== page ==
The Wind Energy Investments Act passed on 20 May 2016 defines rules for locating and building installations of wind power plants. According to the provisions of the act, the minimum distance of a wind power plant from a residential building or a building with the residential function as well as from forms of nature protection and promotional forest complexes; the distance should be also equal to or greater than ten times the total height of the power plant. In the case of power plants existing before the date of entry into force of the above act which do not fulfill the condition of the minimum distance, it will be only possible to do repairs and perform operations necessary to use the plant properly, excluding the possibility of increasing operational parameters of the plant or increasing its impact on the environment. For new wind power plants, locations will be possible only on the basis of the local area development plan. It will be then much more difficult to invest in new installations, not only because of the need to seek appropriate location, satisfying the distance requirement and being in line with the local area development plan.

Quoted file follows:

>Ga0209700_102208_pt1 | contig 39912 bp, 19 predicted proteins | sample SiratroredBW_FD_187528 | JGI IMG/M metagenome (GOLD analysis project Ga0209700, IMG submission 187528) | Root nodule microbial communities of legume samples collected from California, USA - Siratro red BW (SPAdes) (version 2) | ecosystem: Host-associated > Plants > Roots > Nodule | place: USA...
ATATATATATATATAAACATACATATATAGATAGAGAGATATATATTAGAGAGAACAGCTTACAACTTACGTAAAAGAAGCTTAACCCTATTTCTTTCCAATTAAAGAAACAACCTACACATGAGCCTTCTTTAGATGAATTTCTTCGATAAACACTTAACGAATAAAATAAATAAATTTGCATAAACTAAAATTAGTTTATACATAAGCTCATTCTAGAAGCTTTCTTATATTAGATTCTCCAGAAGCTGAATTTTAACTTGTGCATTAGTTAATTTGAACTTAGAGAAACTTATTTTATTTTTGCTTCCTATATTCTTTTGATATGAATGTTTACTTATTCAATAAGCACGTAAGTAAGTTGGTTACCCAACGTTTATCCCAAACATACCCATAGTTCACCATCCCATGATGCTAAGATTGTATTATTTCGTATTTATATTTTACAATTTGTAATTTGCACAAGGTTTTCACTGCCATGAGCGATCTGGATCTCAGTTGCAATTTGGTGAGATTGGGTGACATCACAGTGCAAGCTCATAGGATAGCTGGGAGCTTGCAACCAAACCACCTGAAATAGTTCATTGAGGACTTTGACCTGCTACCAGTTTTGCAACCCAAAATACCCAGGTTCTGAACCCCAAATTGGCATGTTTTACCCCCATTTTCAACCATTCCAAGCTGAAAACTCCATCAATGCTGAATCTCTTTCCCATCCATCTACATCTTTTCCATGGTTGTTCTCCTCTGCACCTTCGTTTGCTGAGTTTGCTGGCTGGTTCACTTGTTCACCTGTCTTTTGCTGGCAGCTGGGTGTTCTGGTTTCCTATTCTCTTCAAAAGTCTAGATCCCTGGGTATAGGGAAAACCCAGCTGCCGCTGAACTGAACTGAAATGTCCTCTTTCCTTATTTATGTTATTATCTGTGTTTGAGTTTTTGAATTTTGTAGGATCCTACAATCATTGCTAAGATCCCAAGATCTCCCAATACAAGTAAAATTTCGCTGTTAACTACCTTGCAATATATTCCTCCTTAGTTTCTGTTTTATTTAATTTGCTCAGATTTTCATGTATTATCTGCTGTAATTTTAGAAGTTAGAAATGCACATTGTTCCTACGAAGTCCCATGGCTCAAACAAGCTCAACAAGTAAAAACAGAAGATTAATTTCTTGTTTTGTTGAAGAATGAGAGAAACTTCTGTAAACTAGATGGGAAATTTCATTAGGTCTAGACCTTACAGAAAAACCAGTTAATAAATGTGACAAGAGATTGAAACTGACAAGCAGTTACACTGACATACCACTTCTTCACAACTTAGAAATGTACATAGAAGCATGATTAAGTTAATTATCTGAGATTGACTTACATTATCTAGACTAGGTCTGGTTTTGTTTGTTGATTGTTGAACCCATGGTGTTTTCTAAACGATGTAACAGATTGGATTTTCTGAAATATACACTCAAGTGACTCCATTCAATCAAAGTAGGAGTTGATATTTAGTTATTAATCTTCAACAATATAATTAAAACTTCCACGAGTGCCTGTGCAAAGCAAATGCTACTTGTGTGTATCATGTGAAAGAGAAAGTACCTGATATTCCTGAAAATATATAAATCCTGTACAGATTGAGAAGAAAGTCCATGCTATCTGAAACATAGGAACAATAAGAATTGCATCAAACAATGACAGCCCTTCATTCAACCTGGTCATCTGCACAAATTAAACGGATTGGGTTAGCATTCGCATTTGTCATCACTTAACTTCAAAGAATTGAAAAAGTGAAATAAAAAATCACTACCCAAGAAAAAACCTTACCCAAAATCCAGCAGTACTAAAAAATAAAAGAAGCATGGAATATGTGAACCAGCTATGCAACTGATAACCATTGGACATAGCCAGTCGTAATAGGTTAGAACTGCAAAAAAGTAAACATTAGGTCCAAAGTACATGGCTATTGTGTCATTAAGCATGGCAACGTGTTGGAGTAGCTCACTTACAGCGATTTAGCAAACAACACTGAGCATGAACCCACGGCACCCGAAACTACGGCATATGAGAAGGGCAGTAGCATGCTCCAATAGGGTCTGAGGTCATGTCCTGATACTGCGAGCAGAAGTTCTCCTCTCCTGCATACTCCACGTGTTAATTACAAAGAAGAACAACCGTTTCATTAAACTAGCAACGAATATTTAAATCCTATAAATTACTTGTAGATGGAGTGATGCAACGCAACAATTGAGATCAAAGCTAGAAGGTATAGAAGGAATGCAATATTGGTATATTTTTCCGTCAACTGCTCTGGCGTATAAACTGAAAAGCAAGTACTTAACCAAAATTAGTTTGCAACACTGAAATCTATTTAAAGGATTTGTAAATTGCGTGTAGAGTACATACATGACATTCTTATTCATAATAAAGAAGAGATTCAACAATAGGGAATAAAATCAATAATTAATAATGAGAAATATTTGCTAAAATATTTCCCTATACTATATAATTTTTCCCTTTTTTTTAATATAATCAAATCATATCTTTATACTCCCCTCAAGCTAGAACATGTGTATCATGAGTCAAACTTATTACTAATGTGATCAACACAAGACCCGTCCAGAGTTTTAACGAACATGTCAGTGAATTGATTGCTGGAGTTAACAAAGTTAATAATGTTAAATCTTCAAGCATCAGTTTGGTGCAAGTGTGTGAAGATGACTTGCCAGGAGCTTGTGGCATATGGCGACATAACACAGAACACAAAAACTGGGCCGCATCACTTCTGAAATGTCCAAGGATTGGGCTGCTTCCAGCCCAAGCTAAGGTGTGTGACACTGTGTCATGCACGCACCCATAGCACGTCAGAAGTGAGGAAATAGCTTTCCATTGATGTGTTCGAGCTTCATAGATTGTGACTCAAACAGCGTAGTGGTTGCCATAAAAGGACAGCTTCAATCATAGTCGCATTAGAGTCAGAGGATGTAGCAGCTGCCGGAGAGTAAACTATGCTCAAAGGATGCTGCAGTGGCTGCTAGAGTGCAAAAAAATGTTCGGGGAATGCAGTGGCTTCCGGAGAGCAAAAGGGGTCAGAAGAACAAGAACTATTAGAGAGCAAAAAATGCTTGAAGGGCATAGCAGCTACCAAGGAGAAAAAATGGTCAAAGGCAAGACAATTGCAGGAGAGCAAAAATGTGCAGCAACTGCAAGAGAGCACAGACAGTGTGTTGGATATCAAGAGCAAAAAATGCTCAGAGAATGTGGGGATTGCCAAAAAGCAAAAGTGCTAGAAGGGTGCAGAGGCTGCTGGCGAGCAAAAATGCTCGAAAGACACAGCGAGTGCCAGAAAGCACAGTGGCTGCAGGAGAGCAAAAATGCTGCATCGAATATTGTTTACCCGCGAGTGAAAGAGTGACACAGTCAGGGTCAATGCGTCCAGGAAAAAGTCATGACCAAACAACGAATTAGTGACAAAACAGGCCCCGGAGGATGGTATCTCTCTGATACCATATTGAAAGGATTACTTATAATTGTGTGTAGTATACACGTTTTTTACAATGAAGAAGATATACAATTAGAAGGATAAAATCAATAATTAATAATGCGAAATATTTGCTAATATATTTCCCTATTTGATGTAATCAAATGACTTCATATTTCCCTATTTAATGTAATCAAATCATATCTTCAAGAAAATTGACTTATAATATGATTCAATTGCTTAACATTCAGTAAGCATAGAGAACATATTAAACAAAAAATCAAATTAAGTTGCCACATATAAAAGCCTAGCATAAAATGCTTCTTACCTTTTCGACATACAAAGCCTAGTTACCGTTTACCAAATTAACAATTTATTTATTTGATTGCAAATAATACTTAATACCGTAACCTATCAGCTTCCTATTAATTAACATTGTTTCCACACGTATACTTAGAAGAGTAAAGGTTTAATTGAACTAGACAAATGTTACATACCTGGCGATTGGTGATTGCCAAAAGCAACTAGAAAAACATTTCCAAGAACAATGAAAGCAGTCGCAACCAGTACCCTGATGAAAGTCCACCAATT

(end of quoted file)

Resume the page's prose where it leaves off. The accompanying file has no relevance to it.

Energy Efficiency Act

On 1 October 2016, the Energy Efficiency Act came into force. The new act implements provisions of Directive 2012/27/EU of 25 October 2012 on energy efficiency. Provisions of the act envisage actions to increase energy efficiency by end-users and increase energy savings during its production, transmission and distribution. The market mechanism that is to lead to achieve the aims of the act is a system of energy efficiency certificates (“white” certificates), presented for redemption by energy companies as a proof that they have satisfied the duty to perform projects to improve energy efficiency.

The act abolishes the duty to conduct a tender for the President of URE to select projects serving to improve energy efficiency for which energy efficiency certificates could be awarded. This increases flexibility in selecting efficiency-related investments. In addition, companies will be able to settle the duty in a 3-year period.